Chance Meetings: Stories About Cross-Cultural Karmic Collisions and Compassion

Chance Meetings: Stories About Cross-Cultural Karmic Collisions and Compassion

by Madhu Bazaz Wangu

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Overview

Chance Meetings: Stories About Cross-Cultural Karmic Collisions and Compassion

In this eloquent collection of stories, twelve different people from different walks of life discover how one chance meeting with a stranger can change a person forever.
Drawing from her own Indian-American heritage, Madhu Bazaz Wangu examines the lives of ordinary people facing challenging circumstances-cruelty, prejudiced minds, twisted family relationships, unhappy marriages-and demonstrates how these situations transcend ethnicity and background as interactions with strangers force each character to look deep within themselves, often acknowledging painful truths and long-held secrets, in order to seize control of their own destinies and forge their own paths to independence and happiness.
Madhu Bazaz Wangu poignantly weaves a universal message that ties the characters in these stories together, one that applies to anyone who has experienced poverty, jealousy, fear, prejudice, disillusionment, and above all, the feeling of being a foreigner, even within one's own family.

Story Summaries:
Secret Healer: One small town boy's journey from the innocence of childhood to the injustices of servitude before finding shelter with an old man.

Cadmium and Crimson: Two sculptors, one goal-to make masterpieces in three dimensions. The older dedicates his life to art and his younger contemporary to success. Where do their intentions lead them?

Blackened Mirror: A successful artist discovers his authentic self.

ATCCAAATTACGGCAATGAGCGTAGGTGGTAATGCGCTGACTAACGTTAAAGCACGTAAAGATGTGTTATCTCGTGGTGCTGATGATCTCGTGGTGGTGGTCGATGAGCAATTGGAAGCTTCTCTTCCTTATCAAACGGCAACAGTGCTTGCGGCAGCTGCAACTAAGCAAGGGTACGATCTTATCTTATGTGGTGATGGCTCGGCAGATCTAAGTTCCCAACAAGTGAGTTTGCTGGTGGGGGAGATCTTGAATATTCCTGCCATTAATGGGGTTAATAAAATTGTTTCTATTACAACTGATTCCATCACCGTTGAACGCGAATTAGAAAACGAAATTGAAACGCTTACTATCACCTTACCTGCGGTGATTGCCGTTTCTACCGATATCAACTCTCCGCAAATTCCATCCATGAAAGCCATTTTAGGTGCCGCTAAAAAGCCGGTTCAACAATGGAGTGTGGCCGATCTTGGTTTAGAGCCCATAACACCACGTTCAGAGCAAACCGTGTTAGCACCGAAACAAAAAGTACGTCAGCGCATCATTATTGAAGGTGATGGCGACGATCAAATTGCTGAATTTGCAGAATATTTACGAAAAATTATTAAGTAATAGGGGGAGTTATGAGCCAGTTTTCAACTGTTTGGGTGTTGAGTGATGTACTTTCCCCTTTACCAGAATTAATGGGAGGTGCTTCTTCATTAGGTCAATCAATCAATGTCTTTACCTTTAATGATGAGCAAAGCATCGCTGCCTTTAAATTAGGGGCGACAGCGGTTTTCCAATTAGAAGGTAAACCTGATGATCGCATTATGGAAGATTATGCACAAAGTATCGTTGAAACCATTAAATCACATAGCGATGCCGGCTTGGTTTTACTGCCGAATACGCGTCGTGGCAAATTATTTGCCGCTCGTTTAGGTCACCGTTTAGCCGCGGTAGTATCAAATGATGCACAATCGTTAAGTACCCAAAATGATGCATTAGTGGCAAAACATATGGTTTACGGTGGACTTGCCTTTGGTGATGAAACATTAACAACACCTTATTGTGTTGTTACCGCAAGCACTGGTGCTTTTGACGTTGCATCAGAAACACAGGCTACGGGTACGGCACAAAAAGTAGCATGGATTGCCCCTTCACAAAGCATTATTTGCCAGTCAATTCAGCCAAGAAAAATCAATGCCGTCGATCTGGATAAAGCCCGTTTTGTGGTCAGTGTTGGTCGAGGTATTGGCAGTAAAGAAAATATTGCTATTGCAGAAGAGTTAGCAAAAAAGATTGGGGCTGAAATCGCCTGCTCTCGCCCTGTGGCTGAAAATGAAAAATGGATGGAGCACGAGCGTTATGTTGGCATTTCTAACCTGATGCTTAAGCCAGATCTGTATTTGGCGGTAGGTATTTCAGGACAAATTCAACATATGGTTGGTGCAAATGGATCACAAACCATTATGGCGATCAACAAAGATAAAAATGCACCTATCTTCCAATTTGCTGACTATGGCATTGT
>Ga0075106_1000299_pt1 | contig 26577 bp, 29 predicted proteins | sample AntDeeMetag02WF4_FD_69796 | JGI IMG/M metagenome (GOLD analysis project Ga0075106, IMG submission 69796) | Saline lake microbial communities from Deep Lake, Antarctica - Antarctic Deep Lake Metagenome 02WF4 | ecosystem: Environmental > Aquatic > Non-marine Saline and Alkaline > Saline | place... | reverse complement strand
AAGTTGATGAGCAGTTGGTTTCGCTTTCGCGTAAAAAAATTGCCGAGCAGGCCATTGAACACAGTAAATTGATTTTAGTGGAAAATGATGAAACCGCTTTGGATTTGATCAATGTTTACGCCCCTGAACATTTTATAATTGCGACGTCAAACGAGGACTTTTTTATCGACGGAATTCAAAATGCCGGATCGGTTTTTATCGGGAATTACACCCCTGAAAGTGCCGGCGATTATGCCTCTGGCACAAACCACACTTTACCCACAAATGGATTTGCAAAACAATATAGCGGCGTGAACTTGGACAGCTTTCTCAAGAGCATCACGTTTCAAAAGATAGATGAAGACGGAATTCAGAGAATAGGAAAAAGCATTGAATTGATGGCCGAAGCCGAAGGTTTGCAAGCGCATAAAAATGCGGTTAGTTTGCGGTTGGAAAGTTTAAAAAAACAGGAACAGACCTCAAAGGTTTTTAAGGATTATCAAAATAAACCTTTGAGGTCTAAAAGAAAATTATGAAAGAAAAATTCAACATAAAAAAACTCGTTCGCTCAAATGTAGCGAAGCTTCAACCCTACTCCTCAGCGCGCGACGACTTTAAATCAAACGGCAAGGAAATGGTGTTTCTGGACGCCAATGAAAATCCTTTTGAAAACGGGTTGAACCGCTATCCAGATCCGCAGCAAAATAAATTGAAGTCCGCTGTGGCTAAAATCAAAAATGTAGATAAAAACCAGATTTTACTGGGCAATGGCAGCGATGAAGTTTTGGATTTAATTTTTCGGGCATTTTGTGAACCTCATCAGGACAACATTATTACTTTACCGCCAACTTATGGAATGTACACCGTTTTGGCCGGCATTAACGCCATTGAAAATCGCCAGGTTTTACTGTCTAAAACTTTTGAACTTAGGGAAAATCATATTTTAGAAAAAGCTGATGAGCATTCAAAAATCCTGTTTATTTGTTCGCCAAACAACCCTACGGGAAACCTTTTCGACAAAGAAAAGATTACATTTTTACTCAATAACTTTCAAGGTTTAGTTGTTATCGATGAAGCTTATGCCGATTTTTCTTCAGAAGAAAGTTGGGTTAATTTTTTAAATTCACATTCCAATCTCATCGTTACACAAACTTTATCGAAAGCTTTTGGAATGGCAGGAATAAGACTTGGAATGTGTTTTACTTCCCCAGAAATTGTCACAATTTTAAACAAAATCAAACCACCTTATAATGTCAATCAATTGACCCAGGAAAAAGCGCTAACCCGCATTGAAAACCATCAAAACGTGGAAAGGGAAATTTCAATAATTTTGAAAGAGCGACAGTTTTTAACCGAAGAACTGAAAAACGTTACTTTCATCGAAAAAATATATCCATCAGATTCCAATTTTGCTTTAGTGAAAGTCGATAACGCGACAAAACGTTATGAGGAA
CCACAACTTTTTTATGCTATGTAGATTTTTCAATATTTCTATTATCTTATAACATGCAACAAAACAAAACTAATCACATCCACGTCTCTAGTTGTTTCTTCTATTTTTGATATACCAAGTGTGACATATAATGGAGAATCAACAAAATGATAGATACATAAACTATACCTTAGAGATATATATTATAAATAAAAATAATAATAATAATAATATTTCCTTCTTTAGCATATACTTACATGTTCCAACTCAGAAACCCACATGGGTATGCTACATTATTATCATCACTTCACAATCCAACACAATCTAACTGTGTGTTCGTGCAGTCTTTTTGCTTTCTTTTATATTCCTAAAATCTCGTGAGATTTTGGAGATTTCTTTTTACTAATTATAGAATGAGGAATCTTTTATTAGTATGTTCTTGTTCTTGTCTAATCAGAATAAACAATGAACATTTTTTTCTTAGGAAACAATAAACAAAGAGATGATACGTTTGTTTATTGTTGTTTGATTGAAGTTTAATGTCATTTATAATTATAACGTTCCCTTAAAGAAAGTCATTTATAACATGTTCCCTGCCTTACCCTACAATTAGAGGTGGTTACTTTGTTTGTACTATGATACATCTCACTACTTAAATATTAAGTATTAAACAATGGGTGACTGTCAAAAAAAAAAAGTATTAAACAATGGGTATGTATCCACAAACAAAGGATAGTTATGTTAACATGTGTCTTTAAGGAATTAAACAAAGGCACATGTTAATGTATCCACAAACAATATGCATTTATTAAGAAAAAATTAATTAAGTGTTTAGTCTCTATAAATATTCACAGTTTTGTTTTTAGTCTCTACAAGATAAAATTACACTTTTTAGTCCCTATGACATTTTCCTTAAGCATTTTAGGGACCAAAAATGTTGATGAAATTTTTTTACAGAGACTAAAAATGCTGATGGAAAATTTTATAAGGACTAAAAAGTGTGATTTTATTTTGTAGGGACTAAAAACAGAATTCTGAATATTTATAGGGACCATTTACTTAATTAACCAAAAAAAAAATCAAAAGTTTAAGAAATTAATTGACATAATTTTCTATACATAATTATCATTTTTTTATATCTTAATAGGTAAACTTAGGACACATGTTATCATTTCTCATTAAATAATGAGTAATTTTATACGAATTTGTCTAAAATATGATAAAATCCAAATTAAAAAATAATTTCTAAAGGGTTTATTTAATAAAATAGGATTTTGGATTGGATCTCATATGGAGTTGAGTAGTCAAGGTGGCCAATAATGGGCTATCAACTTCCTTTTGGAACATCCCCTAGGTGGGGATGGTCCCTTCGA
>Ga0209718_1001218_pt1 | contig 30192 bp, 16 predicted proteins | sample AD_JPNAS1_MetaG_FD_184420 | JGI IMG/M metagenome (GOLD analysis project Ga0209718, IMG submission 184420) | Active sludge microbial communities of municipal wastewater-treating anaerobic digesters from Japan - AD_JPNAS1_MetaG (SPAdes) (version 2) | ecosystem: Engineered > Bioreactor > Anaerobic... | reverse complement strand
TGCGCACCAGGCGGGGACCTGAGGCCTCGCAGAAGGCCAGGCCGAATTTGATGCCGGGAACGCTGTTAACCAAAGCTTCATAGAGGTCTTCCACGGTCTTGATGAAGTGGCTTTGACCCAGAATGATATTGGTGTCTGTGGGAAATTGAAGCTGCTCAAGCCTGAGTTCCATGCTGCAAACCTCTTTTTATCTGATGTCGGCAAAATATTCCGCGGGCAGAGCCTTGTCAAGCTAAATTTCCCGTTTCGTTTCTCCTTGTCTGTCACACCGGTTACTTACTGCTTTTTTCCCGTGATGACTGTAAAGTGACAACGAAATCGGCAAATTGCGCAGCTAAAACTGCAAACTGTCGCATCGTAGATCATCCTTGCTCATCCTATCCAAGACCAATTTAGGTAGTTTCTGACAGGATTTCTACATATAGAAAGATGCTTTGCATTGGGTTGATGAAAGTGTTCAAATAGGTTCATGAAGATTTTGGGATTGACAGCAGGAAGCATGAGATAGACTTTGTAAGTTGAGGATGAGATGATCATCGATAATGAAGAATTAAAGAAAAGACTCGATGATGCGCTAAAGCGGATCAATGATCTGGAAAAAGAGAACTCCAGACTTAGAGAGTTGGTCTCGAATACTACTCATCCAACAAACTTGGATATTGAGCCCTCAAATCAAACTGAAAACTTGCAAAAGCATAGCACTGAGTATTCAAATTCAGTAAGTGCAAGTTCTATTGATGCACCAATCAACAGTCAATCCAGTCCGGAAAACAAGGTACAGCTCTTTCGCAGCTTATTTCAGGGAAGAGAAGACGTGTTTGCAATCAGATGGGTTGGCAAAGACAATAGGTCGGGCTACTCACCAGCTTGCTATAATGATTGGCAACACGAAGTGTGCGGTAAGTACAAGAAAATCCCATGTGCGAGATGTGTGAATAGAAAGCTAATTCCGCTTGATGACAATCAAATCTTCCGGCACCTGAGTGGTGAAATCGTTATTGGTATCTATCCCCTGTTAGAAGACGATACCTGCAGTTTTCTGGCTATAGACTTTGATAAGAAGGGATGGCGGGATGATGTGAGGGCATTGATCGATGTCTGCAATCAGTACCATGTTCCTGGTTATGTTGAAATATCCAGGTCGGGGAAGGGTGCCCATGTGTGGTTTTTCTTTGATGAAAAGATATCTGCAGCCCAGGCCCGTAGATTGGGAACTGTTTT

A Chance Meeting: A young man treats a total stranger the way he wants to be treated without expecting anything in return to amazing effect.

Yellow Jacket: The protagonist is unable to resolve the guilt caused by the jealousy toward his younger brother as a result of his sudden death.

The Thug: In an intense, frightful hour, a woman realizes the folly of gossip.

A Precious Gift: After her son's death, a distraught woman learns from her old mother how to cope with loss.

An American Dialogue
A synchronic event changes a prejudiced woman's beliefs about a man from a religion other than her own.

Darkness Behind Eyes: At the age of seventy-two, the deep driving desire of a woman who has wanted to learn to read since her teen years helps her achieve her goal.

Gauri's Freedom: An arranged marriage dramatically alters a young woman's plans for her life until she meets another woman by chance who inspires her to take her life into her own hands through determination and self-sufficiency.

Cycle of Life: A young, idealistic woman learns why and how life goes on despite suffering, anguish and physical pain.

Portable Shrine: A writer discovers she is capable of more than she thought through the life lessons learned by the characters in her novel.

Product Details

ISBN-13: 9780972145916
Publisher: Madhu B. Wangu
Publication date: 03/20/2015
Pages: 288
Product dimensions: 5.00(w) x 8.00(h) x 0.60(d)

About the Author

Madhu B. Wangu Ph. D.
Madhu.Wangu@me.com www.mindful-writers.com

Madhu B. Wangu is an author, artist and the facilitator of Writing Meditation for Mindful Writers. She has a doctorate in the phenomenology of Religion from the University of Pittsburgh (1988) and a post-doctoral Fellowship from Harvard University (1989-1991). For fifteen years she taught Hindu and Buddhist art history at the University of Pittsburgh, Rhode Island College and Wheaton College. She joined Pennwriters Organization in 2005 and served as a Board member from 2007-10012. (www.Pennwriters.org)

Madhu Wangu has written two books about goddesses, Images of Indian Goddesses: Myths, Meanings and Models, (Abhinav Publications, New Delhi, 2003) discusses the meaning of goddess myths and symbols. A Goddess is Born, her doctoral dissertation, (Spark Publishers, 2002) details the social, political, and cultural meanings of the Kashmiri goddess, Khir Bhavani. Madhu has written two extensively illustrated books for young adults, Hinduism (Facts on File, Inc., New York, 1991) and Buddhism (Facts on File, Inc., New York, 1993). She has held five one-person shows of oil paintings and prints and has exhibited with art groups in India as well as USA.